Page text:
A 2018 survey found that Americans reported shockingly low levels of civic engagement over the previous year. Almost half surveyed said they did nothing: no petitions signed, no volunteering for a cause, no political donations. Is 2020 the year when all that changes? Find out from three authors who have studied and practiced activism. Eitan Hersh, in Politics Is for Power, calls out folks, especially liberals, for feeling like they are being political when often they are merely political hobbyists, consuming news and virtue signaling on social media. More is needed, he cautions, if we want change. In Why We Act, Catherine A. Sanderson uses neuroscience to explain why some people are capable of exhibiting moral courage and standing up for what’s right, while others go along with the group. Sanderson believes it is possible to learn to be brave in the face of wrongdoing. In 2014, DeRay Mckesson quit his job, moved to Ferguson, and spent four hundred days on the streets demanding justice. In On the Other Side of Freedom, this civil rights activist, co-founder of Campaign Zero, and host of Pod Save the People explores the nature of resistance and gives an insider’s look at the Black Lives Matter movement. Tonya Mosley, co-host of Here & Now on WBUR, will lead this not-to-be missed session on a topic critical to our current moment. 90.9 WBUR is the media sponsor for this session.
The Fierce Urgency of Now
Eitan Hersh is an associate professor of political science at Tufts University. The focus of his writing and teaching is American politics, including US elections, civic participation, and voting rights. Hersh’s peer-reviewed articles have been published in major political science journals. His latest work, Politics Is for Power: How to Move Beyond Political Hobbyism, Take Action, and Make Real Change, is a “richly detailed account effectively highlighting an issue affecting contemporary political discourse,” according to Publishers Weekly.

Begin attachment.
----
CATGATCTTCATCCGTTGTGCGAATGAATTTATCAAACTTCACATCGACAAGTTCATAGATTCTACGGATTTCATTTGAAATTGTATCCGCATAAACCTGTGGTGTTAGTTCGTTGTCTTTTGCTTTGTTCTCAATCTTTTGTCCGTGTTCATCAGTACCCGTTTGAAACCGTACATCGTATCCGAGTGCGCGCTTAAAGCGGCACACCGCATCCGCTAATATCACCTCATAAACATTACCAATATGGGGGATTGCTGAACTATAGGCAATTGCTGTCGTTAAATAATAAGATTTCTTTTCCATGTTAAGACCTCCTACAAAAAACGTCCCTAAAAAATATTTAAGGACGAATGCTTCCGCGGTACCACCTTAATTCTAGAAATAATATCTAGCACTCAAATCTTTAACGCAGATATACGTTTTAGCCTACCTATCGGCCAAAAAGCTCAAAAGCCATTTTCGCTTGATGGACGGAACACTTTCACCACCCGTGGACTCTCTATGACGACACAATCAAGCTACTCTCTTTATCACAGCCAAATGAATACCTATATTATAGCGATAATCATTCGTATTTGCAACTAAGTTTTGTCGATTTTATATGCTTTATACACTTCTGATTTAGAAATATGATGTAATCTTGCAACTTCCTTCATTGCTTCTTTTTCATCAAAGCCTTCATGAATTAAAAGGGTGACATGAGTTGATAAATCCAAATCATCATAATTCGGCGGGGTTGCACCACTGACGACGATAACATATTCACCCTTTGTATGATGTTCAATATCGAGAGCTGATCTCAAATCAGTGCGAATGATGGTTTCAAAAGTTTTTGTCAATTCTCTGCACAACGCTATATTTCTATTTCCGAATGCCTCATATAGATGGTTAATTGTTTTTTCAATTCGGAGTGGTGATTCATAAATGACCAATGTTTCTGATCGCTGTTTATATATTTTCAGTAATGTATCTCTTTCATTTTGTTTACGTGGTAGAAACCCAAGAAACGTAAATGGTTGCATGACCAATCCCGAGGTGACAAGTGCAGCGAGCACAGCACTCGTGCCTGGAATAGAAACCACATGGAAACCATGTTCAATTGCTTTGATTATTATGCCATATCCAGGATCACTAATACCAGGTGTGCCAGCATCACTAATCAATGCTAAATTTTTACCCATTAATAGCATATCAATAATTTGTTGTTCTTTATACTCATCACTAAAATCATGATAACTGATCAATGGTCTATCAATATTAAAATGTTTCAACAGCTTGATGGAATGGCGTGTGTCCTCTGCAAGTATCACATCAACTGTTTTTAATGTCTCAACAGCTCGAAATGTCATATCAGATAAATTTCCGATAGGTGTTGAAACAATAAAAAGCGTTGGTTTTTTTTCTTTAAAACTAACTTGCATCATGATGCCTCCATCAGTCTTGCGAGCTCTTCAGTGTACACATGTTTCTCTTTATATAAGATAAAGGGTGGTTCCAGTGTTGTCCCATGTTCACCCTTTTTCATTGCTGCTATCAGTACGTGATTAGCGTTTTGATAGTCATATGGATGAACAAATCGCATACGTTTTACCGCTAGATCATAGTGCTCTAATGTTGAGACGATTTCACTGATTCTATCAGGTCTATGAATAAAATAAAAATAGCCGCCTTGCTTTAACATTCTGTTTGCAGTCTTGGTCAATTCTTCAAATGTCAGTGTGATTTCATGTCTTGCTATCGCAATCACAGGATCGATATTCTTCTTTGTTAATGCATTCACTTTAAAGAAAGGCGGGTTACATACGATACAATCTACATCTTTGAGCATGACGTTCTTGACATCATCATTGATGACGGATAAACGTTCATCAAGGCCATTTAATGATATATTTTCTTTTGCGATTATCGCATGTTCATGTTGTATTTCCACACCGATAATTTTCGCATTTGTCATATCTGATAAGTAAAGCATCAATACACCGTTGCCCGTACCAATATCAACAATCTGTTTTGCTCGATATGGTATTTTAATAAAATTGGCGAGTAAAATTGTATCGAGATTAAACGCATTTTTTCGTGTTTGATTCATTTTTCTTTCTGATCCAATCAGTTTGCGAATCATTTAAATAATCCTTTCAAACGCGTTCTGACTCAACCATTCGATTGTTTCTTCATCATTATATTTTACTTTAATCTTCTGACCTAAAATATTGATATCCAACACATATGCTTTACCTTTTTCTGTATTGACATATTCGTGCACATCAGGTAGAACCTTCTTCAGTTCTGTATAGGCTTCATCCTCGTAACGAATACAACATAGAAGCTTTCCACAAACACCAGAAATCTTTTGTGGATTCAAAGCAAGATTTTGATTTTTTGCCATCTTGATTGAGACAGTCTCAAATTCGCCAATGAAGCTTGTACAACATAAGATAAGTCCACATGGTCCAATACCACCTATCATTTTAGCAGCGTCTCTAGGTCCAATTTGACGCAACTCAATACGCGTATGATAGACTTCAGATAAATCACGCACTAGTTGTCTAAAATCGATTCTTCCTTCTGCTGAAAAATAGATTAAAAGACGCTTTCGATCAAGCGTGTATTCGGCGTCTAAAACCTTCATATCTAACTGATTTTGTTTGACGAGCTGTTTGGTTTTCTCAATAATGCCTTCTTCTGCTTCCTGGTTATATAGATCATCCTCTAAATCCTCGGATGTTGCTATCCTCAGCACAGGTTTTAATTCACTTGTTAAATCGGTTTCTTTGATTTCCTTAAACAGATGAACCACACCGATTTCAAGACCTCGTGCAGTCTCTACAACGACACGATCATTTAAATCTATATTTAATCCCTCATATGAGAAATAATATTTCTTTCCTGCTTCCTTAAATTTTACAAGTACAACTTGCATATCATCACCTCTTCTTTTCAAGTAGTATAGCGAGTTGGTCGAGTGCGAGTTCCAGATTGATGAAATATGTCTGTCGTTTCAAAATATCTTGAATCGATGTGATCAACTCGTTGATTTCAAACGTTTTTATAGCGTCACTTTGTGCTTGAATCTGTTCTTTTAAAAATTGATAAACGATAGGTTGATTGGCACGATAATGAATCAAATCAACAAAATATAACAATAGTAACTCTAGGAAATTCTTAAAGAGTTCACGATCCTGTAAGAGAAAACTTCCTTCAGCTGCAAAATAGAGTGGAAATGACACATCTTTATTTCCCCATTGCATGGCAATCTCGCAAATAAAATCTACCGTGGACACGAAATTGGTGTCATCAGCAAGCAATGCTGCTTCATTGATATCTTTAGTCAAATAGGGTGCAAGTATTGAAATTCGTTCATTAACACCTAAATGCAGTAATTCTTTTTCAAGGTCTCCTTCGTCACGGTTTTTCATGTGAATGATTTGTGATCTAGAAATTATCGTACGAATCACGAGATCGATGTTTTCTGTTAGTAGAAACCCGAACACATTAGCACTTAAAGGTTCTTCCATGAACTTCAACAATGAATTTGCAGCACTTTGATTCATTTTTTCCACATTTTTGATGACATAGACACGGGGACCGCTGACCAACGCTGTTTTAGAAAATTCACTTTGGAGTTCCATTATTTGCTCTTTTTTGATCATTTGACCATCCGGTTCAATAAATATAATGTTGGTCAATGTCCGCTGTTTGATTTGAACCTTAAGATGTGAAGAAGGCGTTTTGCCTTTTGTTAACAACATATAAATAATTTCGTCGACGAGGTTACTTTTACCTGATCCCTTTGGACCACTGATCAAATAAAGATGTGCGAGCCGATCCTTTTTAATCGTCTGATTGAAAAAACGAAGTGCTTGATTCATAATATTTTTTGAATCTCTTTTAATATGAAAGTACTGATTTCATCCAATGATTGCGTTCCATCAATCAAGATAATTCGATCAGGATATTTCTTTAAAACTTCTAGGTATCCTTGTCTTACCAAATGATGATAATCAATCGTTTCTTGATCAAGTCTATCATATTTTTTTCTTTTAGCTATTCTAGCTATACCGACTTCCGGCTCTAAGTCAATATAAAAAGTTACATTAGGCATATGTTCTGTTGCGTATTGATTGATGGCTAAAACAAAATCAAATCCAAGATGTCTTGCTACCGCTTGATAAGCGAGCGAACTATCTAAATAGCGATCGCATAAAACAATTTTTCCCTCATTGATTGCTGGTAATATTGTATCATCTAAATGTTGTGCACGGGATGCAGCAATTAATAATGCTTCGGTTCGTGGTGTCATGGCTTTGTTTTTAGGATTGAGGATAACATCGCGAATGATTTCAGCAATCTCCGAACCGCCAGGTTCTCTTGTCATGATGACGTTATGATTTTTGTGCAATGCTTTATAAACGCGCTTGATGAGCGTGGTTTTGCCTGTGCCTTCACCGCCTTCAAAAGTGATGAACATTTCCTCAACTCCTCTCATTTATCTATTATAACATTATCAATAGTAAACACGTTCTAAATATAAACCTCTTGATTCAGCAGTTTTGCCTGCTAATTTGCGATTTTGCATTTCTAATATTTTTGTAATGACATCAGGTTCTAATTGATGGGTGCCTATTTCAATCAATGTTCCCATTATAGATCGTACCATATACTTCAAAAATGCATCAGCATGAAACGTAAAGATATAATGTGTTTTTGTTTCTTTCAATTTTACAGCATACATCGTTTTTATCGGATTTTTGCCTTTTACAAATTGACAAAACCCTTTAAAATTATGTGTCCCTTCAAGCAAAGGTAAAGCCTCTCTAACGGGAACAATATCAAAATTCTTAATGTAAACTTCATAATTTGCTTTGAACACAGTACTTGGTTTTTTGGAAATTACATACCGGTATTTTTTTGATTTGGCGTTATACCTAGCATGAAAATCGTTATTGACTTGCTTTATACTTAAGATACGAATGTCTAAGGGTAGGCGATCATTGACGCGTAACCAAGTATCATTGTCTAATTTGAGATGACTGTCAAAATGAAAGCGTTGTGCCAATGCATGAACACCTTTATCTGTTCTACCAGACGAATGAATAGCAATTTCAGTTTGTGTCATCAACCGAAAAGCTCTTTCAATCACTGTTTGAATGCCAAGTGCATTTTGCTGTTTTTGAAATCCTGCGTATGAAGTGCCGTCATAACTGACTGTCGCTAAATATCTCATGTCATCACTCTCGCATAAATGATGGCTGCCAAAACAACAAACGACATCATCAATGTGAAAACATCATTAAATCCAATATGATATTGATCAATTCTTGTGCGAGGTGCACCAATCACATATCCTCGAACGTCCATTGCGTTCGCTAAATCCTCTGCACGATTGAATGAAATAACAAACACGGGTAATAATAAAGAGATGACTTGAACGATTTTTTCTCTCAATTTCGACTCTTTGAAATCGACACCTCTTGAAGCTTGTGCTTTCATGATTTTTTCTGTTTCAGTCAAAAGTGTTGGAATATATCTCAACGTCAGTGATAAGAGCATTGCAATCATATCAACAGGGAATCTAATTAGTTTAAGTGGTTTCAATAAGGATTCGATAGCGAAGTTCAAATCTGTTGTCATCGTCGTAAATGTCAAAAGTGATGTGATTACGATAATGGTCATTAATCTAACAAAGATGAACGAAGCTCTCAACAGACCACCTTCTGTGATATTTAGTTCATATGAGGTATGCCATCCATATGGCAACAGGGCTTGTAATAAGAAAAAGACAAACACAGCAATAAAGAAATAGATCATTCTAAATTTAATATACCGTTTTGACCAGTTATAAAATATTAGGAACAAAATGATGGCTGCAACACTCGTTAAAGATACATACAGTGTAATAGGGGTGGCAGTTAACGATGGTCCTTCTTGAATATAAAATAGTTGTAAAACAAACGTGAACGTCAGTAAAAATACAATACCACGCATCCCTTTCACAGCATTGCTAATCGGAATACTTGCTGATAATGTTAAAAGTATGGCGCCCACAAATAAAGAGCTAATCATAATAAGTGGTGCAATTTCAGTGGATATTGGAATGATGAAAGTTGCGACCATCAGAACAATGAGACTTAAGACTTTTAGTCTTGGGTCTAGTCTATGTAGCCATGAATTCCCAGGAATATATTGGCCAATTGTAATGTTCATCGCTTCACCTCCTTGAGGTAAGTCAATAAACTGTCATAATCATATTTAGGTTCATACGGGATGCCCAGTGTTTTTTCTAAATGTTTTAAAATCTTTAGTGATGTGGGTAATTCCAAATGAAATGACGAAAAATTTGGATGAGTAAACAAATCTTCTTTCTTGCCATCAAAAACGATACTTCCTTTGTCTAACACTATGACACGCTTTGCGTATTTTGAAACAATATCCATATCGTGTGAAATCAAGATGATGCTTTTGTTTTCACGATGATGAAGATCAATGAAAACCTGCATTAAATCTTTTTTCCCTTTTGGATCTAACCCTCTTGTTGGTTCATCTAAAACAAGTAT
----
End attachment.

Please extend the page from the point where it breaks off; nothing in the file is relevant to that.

DeRay Mckesson is an activist, podcaster, educator, and writer. He was an early supporter of the Black Lives Matter movement and was active in protests in Ferguson, Missouri, and Baltimore, Maryland. McKesson was a part of a group of activists who started Pod Save the People and Campaign Zero, a reformist set of actions to combat police brutality. His book, On the Other Side of Freedom: The Case for Hope, relates a framework for a new liberation movement. He unpacks the complex history of racial injustice in the United States, how technology has impacted social change, and how oppression persists. Henry Louis Gates, Jr. says, “On the Other Side of Freedom reveals the mind and motivations of a young man who has risen to the fore of millennial activism through study, discipline, and conviction.”
Catherine A. Sanderson is the Manwell Family Professor in Life Sciences at Amherst College. She is the author of The Positive Shift: Mastering Mindset to Improve Happiness, Health, and Longevity, and has written five college textbooks and numerous middle- and high-school health textbooks. She was chosen by Princeton Review as one of the best college professors in America. Sanderson lectures across the country, and her work has been featured in the Atlantic, the Boston Globe, and the Washington Post, and on CBS and NBC. Why We Act: Turning Bystanders into Moral Rebels is her newest book.
Tonya Mosley is an award-winning radio and television journalist and podcaster. She is a co-host of NPR’s Here & Now, the podcast Truth Be Told, and NPR’s Friday Film Club. She has worked as a reporter and anchor for media outlets including KING 5 in Seattle, Washington and Al Jazeera America. She also formerly worked as the Silicon Valley bureau chief for KQED, where she worked as a senior editor. Mosley’s work focuses on bringing context to the world around us. She was awarded a John S. Knight Journalism Fellowship at Stanford University where she co-created a workshop for journalists on implicit bias.